During the Holly Springs City Council work session Monday, resident Dave Konwick addressed the council and asked it to consider adopting the Family Protection Ordinance, the same ordinance passed by the city of Nelson in April.
In its brief two paragraphs, the Family Protection Ordinance requires all heads-of-household to own a gun and the necessary ammunition for the “safety, security and general welfare of the city and its inhabitants.” Further down in the text, though, a list is given of residents who would be exempt from the law. This list includes those who oppose gun ownership.
Konwick told the council that, in spite of the wide loopholes in the law, it could act as a crime deterrent for Holly Springs.
“There’s plenty of loopholes here … if they don’t want to have one,” he said. “But it sends a message out to the public, the criminal world: ‘Stay out of Holly Springs. You don’t know whose house you’re gonna hit that’s gonna have a firearm.’ I’d like to have you people consider it.”
The Holly Springs City Council did not discuss Konwick’s proposal, but Councilman Jeremy Smith said after the work session that he’d have to “sit on that one for a couple days.”
City Councilman Kyle Whitaker, who along with Councilman, Michael Zenchuk, was absent Monday, said he would
have no comment until further researching Konwick’s request.
In support of Konwick, Nelson City Counilwoman Edith Portillo was in attendance Monday night along with Bill McNiff, the resident who approached the Nelson City Council asking it to pass the ordinance earlier this year.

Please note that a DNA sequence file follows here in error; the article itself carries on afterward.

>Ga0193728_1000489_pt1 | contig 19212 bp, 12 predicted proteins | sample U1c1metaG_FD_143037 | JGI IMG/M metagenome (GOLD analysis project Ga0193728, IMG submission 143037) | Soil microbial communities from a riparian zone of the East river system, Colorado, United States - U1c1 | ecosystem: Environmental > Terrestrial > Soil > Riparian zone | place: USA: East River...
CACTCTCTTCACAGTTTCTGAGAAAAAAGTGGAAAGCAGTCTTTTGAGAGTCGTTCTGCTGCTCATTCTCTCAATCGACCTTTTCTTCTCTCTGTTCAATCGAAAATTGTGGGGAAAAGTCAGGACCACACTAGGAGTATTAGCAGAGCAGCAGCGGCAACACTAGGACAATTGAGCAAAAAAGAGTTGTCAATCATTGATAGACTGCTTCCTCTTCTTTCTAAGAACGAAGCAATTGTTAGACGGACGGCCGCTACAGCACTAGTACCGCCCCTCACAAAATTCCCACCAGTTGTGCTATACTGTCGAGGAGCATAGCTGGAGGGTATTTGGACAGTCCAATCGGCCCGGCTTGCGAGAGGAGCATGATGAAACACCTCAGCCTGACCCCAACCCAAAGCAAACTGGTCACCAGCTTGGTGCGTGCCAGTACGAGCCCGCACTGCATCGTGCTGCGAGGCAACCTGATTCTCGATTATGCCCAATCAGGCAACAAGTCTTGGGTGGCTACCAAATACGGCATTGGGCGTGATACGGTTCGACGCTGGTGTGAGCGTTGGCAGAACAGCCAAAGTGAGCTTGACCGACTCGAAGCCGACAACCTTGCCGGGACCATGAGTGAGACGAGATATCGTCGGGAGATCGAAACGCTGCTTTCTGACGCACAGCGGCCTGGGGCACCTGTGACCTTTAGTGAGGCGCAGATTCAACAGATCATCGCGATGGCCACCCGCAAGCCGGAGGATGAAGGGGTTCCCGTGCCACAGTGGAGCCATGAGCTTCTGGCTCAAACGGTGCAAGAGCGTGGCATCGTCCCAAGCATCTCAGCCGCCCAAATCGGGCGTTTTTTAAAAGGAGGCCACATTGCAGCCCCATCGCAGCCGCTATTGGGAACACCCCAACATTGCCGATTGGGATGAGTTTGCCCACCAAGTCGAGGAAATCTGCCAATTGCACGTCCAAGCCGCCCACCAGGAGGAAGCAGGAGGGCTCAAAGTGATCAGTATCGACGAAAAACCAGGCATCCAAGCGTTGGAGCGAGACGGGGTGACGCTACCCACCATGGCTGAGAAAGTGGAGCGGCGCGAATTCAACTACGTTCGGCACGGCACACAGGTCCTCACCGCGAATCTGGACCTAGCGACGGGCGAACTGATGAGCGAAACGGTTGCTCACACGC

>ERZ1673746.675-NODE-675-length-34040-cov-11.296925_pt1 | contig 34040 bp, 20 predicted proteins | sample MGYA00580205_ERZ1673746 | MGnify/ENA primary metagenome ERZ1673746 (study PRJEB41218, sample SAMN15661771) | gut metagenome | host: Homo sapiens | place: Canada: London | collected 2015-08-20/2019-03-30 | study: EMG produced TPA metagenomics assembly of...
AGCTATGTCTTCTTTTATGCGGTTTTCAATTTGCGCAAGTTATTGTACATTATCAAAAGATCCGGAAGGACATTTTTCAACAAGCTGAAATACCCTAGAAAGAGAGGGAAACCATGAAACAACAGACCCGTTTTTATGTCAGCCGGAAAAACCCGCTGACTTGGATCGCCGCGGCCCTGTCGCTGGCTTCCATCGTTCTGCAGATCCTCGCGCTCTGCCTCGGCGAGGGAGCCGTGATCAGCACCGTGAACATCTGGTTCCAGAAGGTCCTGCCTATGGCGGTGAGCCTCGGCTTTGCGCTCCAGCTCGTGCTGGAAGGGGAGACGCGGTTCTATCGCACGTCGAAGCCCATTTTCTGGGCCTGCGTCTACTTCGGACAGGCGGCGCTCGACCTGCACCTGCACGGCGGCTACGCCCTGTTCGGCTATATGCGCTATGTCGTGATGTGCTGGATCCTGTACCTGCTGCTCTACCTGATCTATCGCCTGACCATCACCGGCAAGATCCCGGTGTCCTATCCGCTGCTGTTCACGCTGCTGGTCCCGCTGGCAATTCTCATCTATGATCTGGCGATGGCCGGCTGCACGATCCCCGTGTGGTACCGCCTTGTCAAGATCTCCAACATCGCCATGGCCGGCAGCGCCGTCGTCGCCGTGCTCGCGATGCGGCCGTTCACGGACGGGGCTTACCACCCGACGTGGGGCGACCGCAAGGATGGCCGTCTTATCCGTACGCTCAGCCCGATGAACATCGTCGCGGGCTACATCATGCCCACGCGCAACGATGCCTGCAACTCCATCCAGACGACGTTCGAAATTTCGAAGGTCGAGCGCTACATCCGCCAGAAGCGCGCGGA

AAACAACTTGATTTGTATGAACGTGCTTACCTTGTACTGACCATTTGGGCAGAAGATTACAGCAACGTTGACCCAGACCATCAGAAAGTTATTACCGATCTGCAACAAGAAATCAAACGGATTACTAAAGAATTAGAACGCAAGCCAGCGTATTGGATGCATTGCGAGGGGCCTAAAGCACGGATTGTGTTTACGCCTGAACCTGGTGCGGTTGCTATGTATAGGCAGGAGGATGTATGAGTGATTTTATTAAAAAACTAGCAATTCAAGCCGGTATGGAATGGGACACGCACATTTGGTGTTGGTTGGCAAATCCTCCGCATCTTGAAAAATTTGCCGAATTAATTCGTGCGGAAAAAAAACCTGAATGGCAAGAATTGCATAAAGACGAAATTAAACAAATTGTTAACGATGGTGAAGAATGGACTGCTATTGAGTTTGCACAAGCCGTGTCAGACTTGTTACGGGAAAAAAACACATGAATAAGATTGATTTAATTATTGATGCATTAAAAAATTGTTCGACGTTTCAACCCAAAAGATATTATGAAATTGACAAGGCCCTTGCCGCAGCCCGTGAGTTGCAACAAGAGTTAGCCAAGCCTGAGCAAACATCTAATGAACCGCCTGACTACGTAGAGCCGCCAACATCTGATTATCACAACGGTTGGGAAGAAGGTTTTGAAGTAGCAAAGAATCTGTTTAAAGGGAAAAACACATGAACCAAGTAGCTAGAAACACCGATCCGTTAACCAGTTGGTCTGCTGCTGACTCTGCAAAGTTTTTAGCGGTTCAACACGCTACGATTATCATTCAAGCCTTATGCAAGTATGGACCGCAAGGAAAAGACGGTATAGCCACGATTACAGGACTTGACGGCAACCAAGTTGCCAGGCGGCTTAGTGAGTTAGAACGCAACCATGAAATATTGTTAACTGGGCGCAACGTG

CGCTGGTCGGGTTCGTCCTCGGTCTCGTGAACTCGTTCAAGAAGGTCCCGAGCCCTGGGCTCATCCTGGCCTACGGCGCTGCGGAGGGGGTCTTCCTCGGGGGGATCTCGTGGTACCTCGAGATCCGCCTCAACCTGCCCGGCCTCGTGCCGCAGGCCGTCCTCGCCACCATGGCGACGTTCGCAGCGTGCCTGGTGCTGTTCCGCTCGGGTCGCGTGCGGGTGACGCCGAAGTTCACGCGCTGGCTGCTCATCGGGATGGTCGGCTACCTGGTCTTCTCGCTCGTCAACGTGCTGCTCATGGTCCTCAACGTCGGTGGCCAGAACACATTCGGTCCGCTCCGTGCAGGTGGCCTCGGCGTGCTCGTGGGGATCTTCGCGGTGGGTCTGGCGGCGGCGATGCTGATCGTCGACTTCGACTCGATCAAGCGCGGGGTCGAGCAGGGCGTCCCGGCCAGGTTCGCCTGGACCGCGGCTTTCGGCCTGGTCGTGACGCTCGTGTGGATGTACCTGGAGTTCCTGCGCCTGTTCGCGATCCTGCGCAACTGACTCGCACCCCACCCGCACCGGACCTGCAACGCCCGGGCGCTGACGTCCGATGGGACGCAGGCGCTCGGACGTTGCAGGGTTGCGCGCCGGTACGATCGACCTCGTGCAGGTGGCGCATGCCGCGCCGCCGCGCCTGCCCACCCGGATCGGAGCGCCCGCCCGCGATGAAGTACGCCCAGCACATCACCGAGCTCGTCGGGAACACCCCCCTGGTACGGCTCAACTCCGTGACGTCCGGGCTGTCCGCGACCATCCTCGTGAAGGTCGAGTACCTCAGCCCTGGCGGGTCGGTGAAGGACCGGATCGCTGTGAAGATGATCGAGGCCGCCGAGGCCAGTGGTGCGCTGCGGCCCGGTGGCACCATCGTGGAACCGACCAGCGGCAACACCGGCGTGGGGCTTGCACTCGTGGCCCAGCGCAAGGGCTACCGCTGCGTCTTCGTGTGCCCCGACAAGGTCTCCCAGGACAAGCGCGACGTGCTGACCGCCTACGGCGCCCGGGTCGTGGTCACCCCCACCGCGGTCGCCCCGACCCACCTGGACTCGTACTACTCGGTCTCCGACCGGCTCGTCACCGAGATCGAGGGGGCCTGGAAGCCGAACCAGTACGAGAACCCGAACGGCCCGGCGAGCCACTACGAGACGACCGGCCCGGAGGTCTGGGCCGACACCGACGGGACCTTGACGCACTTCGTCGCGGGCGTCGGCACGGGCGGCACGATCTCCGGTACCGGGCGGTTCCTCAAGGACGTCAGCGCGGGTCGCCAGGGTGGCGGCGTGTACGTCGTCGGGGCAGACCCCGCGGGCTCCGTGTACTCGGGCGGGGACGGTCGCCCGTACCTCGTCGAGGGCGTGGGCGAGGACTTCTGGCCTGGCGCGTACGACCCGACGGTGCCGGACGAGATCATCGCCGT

Konwick said after the work session that to understand why he’s calling for Holly Springs to adopt the ordinance — which he hopes like Nelson’s will be “word for word” the same as the one passed by Kennesaw in 1982 — one only needs to “take a look at what’s going on with the country.”
Around the country, Konwick said, gun rights are being “taken away” from the people in spite of the Second Amendment, and he’d like Holly Springs to take a stand and “clarify” its position.
Konwick said that he hoped that Holly Springs would pass the ordinance in spite of fact that it recently led the city of Nelson to be hit with a lawsuit from the Brady Center to Prevent Gun Violence in Washington, which claims that the law is unconstitutional.
“That is nothing but liberals trying to see what they can do,” Konwick said. “That’s the other side of the coin trying to do something, and they’ll lose.”
During the Holly Springs City Council meeting following the work session, the council:
• Unanimously approved, with Zenchuk and Whitaker absent, an annexation request at the intersection of Sixes Road and Holly Springs Parkway where the applicant hopes to build a Zaxby’s.
• Unanimously approved the appointment of Kevin Moore to the Holly Springs Downtown Development Authority.
• Unanimously approved an agreement for offender supervision services between the city of Holly Springs and Georgia Probation Management.
• Unanimously approved a request to amend the conditional use permit of Lyndon Academy.